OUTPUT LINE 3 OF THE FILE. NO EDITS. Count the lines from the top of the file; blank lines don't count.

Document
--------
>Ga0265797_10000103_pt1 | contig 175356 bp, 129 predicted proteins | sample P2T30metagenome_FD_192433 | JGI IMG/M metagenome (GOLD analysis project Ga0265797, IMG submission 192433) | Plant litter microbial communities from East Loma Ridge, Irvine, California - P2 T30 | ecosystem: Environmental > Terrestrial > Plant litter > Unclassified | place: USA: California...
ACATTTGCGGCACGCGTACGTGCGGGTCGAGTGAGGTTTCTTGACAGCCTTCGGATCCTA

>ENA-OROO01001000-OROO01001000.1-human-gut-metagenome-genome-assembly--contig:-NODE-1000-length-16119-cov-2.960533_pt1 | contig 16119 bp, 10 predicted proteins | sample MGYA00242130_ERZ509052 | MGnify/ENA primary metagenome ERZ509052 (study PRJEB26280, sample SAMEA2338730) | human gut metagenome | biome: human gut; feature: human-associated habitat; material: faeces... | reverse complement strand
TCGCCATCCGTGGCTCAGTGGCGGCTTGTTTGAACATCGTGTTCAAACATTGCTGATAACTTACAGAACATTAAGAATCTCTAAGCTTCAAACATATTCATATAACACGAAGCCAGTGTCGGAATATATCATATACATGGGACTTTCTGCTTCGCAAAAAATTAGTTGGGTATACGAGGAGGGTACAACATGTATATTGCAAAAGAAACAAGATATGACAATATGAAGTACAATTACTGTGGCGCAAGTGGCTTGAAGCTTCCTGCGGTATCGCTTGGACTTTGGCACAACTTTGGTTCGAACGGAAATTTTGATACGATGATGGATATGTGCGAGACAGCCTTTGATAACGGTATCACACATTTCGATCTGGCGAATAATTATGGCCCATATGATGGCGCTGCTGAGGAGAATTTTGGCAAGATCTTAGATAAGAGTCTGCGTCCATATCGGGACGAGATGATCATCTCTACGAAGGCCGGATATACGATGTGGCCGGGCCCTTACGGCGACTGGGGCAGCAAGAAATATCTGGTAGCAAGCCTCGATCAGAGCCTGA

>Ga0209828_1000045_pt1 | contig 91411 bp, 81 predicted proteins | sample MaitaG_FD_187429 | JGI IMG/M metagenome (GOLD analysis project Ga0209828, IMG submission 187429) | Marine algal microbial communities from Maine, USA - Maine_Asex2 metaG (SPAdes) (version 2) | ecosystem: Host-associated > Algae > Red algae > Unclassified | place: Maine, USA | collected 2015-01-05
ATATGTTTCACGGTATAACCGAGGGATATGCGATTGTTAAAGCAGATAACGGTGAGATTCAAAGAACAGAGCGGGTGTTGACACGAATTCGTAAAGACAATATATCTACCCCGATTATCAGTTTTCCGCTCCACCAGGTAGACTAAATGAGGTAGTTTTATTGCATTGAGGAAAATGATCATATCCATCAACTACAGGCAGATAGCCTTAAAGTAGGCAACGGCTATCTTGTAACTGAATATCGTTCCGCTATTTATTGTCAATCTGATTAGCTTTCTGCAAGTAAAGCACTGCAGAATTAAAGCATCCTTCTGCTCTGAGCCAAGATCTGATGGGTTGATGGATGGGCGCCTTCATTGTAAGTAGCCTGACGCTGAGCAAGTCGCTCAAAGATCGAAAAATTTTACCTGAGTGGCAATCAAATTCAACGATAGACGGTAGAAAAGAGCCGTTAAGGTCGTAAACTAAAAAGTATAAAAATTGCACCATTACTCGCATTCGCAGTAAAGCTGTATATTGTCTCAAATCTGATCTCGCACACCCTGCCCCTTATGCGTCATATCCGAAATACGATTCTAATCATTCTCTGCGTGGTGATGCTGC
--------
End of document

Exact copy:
>ENA-OROO01001000-OROO01001000.1-human-gut-metagenome-genome-assembly--contig:-NODE-1000-length-16119-cov-2.960533_pt1 | contig 16119 bp, 10 predicted proteins | sample MGYA00242130_ERZ509052 | MGnify/ENA primary metagenome ERZ509052 (study PRJEB26280, sample SAMEA2338730) | human gut metagenome | biome: human gut; feature: human-associated habitat; material: faeces... | reverse complement strand